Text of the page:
T-2 and other mycotoxins may enter the body through the skin and digestive or respiratory epithelium. They are fast acting potent inhibitors of protein and nucleic acid synthesis. Their main effects are on rapidly proliferating tissues such as the bone marrow, skin, mucosal epithelia, and germ cells. In a successful BW attack with trichothecene toxin (T-2), the toxin(s) can adhere to and penetrate the skin, be inhaled, or can be ingested. Clothing would be contaminated and serve as a reservoir for further toxin exposure. Early symptoms beginning within minutes of exposure include burning skin pain, redness, tenderness, blistering, and progression to skin necrosis with leathery blackening and sloughing of large areas of skin in lethal cases. Nasal contact is manifested by nasal itching and pain, sneezing, epistaxis and rhinorrhea; pulmonary/tracheobronchial toxicity by dyspnea, wheezing, and cough; and mouth and throat exposure by pain and blood tinged saliva and sputum. Anorexia, nausea, vomiting and watery or bloody diarrhea with abdominal crampy pain occurs with gastrointestinal toxicity. Eye pain, tearing, redness, foreign body sensation and blurred vision may follow entry of toxin into the eyes. Skin symptoms occur in minutes to hours and eye symptoms in minutes. Systemic toxicity is manifested by weakness, prostration, dizziness, ataxia, and loss of coordination. Tachycardia, hypothermia, and hypotension follow in fatal cases. Death may occur in minutes, hours or days. The most common symptoms are vomiting, diarrhea, skin involvement with burning pain, redness and pruritus, rash or blisters, bleeding, and dyspnea.
Rapid onset of symptoms in minutes to hours supports a diagnosis of a chemical or toxin attack. Mustard agents must be considered but they have an odor, are visible, and can be rapidly detected by a field available chemical test. Symptoms from mustard toxicity are also delayed for several hours after which mustard can cause skin, eye and respiratory symptoms. Staphylococcal enterotoxin B delivered by an aerosol attack can cause fever, cough, dyspnea and wheezing but does not involve the skin and eyes. Nausea, vomiting, and diarrhea may follow swallowing of inhaled toxin. Ricin inhalation can cause severe respiratory distress, cough, nausea and arthralgias. Swallowed agent can cause vomiting, diarrhea, and gastrointestinal bleeding, but it spares the skin, nose and eyes. Specific diagnosis of T-2 mycotoxins in the form of a rapid diagnostic test is not presently available in the field. Removal of blood, tissue from fatal cases, and environmental samples for testing using a gas liquid chromatography-mass spectrometry technique will confirm the toxic exposure. This system can detect as little as 0.1-1.0 ppb of T-2. This degree of sensitivity is capable of measuring T-2 levels in the plasma of toxin victims.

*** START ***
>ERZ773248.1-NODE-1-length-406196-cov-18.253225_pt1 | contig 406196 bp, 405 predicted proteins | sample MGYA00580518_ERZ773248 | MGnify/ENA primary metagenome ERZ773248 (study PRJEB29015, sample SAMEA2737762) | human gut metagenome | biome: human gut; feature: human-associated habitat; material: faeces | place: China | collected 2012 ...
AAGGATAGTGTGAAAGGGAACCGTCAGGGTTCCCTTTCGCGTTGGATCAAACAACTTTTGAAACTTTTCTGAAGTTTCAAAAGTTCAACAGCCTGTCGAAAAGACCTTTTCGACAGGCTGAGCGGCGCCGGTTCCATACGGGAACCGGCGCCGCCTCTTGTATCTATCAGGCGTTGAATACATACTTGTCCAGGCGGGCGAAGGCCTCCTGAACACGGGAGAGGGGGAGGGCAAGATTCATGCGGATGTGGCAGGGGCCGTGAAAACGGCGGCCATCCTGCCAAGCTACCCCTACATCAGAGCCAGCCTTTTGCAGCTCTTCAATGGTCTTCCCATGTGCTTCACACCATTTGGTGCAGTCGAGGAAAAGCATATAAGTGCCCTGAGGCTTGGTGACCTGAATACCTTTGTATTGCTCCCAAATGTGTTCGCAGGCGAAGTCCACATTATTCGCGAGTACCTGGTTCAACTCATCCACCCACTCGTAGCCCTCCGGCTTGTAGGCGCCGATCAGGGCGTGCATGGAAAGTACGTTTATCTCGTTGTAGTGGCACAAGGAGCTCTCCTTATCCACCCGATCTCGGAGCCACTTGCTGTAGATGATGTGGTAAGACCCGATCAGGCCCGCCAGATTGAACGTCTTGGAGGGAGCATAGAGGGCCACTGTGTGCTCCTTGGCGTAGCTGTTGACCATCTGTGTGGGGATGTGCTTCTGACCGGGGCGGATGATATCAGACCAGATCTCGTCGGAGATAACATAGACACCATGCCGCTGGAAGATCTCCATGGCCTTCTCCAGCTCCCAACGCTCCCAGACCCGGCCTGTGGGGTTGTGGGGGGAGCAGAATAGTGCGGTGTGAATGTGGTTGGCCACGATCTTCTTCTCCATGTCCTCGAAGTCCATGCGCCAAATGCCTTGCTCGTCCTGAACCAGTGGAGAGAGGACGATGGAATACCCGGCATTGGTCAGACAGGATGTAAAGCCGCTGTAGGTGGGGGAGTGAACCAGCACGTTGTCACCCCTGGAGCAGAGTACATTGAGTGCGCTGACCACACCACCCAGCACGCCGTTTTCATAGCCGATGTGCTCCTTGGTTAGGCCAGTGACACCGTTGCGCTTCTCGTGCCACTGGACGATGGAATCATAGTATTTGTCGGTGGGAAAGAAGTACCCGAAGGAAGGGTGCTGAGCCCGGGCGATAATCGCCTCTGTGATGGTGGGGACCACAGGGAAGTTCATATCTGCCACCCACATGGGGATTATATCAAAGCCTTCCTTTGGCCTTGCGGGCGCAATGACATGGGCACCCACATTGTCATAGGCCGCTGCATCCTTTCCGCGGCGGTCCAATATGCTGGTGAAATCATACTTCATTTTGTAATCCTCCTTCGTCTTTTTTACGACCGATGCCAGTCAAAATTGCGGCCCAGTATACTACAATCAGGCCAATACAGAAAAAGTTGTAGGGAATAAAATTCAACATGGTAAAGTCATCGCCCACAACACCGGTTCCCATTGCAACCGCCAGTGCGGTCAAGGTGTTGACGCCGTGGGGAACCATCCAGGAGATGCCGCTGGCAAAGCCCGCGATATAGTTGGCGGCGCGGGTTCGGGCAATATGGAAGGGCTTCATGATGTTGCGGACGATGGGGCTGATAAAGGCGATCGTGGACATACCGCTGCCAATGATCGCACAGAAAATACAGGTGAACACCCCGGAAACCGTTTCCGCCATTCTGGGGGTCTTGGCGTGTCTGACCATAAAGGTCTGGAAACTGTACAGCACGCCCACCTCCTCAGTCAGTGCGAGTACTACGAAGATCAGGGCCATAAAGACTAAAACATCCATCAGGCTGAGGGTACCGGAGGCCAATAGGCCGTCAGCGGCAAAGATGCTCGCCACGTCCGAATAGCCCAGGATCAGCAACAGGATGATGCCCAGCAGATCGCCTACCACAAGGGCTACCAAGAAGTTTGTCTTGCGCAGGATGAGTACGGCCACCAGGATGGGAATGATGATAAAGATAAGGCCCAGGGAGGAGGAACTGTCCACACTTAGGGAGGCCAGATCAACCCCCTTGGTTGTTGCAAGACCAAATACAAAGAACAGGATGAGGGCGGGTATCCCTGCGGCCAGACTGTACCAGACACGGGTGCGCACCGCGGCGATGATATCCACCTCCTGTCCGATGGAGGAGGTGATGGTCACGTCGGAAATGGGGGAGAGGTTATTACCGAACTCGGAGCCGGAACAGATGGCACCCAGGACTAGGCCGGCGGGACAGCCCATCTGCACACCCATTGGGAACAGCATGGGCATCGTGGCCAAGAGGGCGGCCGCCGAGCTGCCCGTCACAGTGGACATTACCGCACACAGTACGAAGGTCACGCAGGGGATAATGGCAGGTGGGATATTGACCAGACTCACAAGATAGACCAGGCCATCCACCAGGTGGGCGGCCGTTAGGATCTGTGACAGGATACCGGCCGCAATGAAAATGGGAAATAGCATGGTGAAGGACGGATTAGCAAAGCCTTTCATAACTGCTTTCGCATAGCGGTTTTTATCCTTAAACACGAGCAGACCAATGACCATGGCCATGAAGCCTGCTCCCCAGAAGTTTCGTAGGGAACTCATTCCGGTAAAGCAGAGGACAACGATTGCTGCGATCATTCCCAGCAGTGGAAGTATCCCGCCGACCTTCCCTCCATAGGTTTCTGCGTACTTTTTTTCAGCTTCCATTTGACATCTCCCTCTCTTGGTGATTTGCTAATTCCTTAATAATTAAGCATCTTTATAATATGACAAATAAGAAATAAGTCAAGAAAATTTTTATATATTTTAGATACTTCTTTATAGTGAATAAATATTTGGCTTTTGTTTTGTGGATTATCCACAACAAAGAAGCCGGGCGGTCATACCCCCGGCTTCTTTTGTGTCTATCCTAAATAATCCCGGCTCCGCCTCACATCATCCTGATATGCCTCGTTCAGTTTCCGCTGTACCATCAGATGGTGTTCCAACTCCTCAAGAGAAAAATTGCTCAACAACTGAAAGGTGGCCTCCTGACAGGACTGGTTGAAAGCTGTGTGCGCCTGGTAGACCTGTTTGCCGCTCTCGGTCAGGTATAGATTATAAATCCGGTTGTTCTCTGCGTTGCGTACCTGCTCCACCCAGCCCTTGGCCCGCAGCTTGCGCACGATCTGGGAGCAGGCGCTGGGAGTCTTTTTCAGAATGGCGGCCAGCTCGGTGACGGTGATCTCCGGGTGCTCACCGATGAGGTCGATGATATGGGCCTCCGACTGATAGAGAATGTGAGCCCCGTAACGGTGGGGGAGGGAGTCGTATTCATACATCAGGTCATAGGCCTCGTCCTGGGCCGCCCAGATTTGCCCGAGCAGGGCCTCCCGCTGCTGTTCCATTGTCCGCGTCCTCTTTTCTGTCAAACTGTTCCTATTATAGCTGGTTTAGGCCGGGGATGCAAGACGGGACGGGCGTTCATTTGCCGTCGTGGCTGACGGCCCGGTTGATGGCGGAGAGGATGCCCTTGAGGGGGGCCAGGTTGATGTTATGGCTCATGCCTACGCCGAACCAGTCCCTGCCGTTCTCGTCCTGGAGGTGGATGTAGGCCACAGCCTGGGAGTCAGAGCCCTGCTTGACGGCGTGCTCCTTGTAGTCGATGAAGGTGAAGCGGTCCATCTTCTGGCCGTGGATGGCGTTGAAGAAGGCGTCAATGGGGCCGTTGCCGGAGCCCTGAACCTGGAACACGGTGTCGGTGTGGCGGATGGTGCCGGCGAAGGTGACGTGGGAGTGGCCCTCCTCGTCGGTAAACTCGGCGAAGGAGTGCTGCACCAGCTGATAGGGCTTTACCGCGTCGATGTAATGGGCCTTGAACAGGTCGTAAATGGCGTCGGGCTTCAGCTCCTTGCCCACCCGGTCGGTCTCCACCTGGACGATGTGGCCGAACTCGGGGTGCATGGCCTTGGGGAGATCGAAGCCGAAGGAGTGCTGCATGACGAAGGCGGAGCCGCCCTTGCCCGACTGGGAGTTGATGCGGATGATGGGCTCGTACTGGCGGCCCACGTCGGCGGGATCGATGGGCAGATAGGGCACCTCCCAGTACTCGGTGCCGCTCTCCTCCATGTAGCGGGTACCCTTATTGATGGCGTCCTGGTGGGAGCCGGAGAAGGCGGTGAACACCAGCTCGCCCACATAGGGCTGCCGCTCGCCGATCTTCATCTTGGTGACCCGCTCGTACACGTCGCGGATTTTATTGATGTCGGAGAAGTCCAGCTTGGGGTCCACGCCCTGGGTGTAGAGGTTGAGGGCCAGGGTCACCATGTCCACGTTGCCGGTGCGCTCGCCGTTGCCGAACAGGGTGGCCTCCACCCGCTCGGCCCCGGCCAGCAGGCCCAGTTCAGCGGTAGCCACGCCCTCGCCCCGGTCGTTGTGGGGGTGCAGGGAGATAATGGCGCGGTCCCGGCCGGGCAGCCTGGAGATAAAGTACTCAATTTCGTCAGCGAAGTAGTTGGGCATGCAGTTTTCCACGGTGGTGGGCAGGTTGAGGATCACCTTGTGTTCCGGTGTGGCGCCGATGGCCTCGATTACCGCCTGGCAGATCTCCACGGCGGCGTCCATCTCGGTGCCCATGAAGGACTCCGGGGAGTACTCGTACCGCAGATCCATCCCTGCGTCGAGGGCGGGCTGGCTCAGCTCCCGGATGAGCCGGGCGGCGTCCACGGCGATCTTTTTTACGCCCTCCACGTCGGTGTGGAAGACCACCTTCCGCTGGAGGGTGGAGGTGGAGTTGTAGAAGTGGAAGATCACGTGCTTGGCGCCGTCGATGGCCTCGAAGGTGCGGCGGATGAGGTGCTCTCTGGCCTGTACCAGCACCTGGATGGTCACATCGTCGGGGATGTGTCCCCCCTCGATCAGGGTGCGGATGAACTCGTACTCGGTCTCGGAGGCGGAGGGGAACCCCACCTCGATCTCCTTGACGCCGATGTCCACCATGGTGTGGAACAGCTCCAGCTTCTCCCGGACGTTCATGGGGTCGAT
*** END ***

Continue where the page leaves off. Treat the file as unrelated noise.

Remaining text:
Use of a chemical protective mask and clothing prior to and during a mycotoxin aerosol attack will prevent illness. If a soldier is unprotected during an attack the outer uniform should be removed within 4 hours and decontaminated by exposure to 5% hypochlorite for 6-10 hours. The skin should be thoroughly washed with soap and uncontaminated water if available. The M291 skin decontamination kit should also be used to remove skin adherent T-2. Superactivated charcoal can absorb swallowed T-2 and should be administered to victims of an unprotected aerosol attack. The eyes should be irrigated with normal saline or water to remove toxin. No specific antidote or therapeutic regimen is currently available. All therapy is supportive.
Physical protection of the skin and airway are the only proven effective methods of protection during an attack. Immunological (vaccines) and chemoprotective pretreatments are being studied in animal models, but are not available for field use by the warfighter.